What’s woke.


You would be proud, dad. I recently started eating meat again. Well, to be clear, I never really gave it up totally. I considered myself an 80/20 vegan. Vegan 80% of the time and not vegan 20% of the time. My beef (thank you I’ll be here all week) is mostly with the treatment of animals in the process of farm or factory to table. I believe we are meant to eat animals AND be good stewards of animals, which means treating them as living creatures, good gifts from the Creator. Not our own property or solely the means to being fed. With that said, whenever I am home, I eat meat from the local farmer, Mom and I are friends with. He takes care of his animals. I can taste it. Someone told me once he believed if the animals suffered from the cruelty or mistreatment of large companies looking to produce more and pay less, then the suffering remained a part of the animal after death and thus a part of the meat we eat. I don’t know if that is true, but I am convinced meat from well-cared-for animals tastes better and the nutrients better absorbed by our bodies. Makes sense, I think.

Mom made sure we ate well growing up. Well-balanced and nutritious foods and of course, the occasional treat. Like ice cream night on Sundays. Or baking cookies for dessert. I don’t really ever remember wanting for anything except for one thing. Fruit Loops. That was something Mom never budged on no matter how hard me and Adam pleaded and fought with her. No sugary cereals. Period. Though I am extremely grateful now not to be addicted to sugar, my younger self loved soccer trips when we stayed at a hotel with Fruit Loops in the cold cereal offerings at breakfast. You bet I took advantage. Still, I am so grateful for the balanced foundation. It was high school when my relationship with food started to get a bit out of hand. I tried doing a paleo diet and got hooked on how I could control my body, especially after one of my friends told me I lost all my chin fat. Seems pretty silly thinking now how flattered I was, but honestly, there are still parts of me insecure about my body. Body image and diet became idols. I wanted to be thinner and leaner like some of the girls on my club soccer team. This was the key to become a better player. I was convinced. Of course, I didn’t share this with anybody. I found the answer and was going to hold fast to it.

What I ended up holding fast to was pride. Food and diet became a source of pride. I was disciplined. I did it right. I could handle it on my own. It was under my control. And I am pretty sure you could see it, dad. I remember literally eating salad and maybe chicken every night for dinner. No pasta. No bread. No cheese. No dairy. We fought each other about it, which honestly fueled the flames. Then my grip was not only prideful but spiteful. I know you didn’t like how I was eating and that spurred me on. Though mom made sure our food foundation was balanced, I definitely unbalanced it.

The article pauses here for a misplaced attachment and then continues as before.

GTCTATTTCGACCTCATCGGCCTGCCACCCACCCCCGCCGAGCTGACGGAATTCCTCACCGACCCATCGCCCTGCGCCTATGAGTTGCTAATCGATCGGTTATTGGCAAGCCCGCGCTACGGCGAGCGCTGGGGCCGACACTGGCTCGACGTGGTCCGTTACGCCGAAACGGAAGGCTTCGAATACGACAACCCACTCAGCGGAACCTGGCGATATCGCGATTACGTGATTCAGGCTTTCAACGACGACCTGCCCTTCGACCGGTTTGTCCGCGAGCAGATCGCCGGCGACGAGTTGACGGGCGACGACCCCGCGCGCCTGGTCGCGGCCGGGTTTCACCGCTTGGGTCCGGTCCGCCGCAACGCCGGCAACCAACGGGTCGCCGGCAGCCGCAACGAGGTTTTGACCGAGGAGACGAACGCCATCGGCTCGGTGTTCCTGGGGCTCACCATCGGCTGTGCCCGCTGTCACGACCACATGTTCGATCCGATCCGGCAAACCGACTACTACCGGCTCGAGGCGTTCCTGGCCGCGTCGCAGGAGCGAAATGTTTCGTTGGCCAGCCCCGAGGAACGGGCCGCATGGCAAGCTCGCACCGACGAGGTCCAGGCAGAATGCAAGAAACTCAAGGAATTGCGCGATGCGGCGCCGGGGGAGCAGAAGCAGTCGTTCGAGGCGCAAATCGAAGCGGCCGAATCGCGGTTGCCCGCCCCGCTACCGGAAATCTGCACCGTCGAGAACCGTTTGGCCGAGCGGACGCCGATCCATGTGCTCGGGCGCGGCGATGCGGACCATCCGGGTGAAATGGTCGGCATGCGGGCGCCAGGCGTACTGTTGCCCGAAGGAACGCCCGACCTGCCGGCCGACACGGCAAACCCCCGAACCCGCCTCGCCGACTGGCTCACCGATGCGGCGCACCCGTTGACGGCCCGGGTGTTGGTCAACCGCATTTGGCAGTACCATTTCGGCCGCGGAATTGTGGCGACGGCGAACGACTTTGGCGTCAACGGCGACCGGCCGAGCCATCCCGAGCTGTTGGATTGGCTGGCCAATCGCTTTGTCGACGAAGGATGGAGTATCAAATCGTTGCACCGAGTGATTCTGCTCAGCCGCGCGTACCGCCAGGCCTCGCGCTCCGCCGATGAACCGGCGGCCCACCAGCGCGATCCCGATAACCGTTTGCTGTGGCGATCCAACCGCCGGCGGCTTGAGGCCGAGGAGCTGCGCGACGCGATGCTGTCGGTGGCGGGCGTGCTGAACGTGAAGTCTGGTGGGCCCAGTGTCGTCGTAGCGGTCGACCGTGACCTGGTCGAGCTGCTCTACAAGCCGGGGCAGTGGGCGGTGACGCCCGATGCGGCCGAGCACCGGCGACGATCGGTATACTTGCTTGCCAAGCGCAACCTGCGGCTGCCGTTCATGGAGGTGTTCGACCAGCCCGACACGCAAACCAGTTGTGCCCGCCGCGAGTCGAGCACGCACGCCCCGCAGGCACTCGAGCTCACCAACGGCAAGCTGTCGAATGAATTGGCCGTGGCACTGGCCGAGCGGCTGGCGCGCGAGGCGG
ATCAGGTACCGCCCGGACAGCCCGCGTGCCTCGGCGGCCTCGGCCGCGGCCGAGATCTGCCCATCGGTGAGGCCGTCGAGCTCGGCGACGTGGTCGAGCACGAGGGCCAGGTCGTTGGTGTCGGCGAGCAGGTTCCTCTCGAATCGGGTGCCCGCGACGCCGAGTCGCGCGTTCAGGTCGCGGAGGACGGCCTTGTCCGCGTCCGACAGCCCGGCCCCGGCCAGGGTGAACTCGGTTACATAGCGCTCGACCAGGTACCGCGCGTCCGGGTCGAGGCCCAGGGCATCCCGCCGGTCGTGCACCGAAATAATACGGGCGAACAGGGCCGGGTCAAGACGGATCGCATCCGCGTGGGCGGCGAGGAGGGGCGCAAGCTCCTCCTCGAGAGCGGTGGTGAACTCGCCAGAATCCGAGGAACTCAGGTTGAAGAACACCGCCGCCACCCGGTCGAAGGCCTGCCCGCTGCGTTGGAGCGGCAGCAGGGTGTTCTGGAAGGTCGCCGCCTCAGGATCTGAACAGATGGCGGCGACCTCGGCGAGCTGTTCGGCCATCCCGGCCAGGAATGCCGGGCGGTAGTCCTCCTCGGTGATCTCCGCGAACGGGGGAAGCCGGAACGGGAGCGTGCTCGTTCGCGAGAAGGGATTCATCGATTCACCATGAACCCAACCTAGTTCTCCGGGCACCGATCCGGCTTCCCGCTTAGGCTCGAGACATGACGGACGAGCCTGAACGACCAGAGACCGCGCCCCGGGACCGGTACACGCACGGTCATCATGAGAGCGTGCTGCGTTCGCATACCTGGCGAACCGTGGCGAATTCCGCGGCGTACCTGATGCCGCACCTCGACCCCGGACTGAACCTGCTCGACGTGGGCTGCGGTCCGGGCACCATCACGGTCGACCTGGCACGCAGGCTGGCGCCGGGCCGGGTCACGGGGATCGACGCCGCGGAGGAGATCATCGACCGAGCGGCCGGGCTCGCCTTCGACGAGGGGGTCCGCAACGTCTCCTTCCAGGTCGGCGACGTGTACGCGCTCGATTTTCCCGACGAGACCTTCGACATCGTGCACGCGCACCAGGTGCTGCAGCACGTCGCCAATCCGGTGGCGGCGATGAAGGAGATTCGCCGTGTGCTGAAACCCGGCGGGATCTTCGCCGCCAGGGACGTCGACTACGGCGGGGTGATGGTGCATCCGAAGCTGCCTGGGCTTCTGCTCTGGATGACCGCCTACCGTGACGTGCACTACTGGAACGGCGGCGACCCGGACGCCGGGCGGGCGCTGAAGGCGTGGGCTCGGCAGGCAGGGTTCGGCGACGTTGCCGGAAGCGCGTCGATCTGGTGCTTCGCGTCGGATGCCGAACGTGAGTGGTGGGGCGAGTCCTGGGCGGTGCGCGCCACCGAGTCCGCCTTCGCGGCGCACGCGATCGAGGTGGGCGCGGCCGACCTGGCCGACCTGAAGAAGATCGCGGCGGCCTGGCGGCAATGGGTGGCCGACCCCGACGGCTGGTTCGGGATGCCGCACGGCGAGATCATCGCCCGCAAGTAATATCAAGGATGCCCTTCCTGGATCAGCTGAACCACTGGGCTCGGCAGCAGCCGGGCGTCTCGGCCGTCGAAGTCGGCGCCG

Fast forward to deciding to go vegan or 80/20 vegan. I took a class in college called “sustainability.” This class opened my eyes to the mistreatment of animals in the mass production of meat. Chickens never seeing the light of the sun. Cows pumped with chemicals to grow bigger faster. One of my cherished guilty pleasures, Pop Tarts, more concocted than actually made. I was distraught and disgusted but only a mere college freshman playing a collegiate sport. Some food choices were just not in my hands, and I knew how important fueling properly was to performing well. Some things are just better than nothing. It wasn’t until after college when a friend of mine decided to go vegan for other health reasons that I thought I would give it a try. I was basically there anyway. One part of the paleo diet from high school I will always be grateful for is the greater awareness of eating vegetables and a variety of them (and how they can actually taste good- crazy I know).

Fast forward again to this season and dare I say, being a bit older. Recovery slows down, which means making sure my body has what it needs to perform at a high level is even more important. As prideful as I was about my diet, I was depleting my body of essential nutrients, i.e. inadequately fueling it. I didn’t get my period until I started taking medication towards the end of college. Mom was worried about the long-term effects, like fertility, but I just thought it was nice not to have to worry about it like other girls. Now I am doing every thing I can to be regular, eating more wholly and including red meat once or twice a week to boost iron levels. I think eating 80/20 vegan has had many positives for me, and I believe there are many positives to be had- less processed foods, a greater awareness of ingredients, a recognition of alternatives that taste good- but I didn’t consider enough what was best for my body and health. Alternatives can be helpful. Substitutes can go so far, but they aren’t the real thing. This is key.

It seems a recent trend in the vegan and vegetarian food market is meat substitutes. In an article on eater.com titled “Beyond Impossible: The Sanitarium and World War II Past of Meat Substitutes,” the author notes, “It’s not a stretch to say that fake meat is having a moment. With the popularity of brands such as Impossible Foods and Beyond Meat joining fast-food menus and grocery store aisles alike, plant-based meats are no longer seen as a sad option for vegetarians long denied flavor with meat substitutes (though, as we know, plenty of vegetarian food is packed with flavor), but for anyone who enjoys a good burger, fried chicken, or nuggets.” She goes on to suggest meat substitutes have actually been around for a while and have their origins in products like Spam (little meat and lot of filler), used during WWII when meat rations forced cooks to get creative.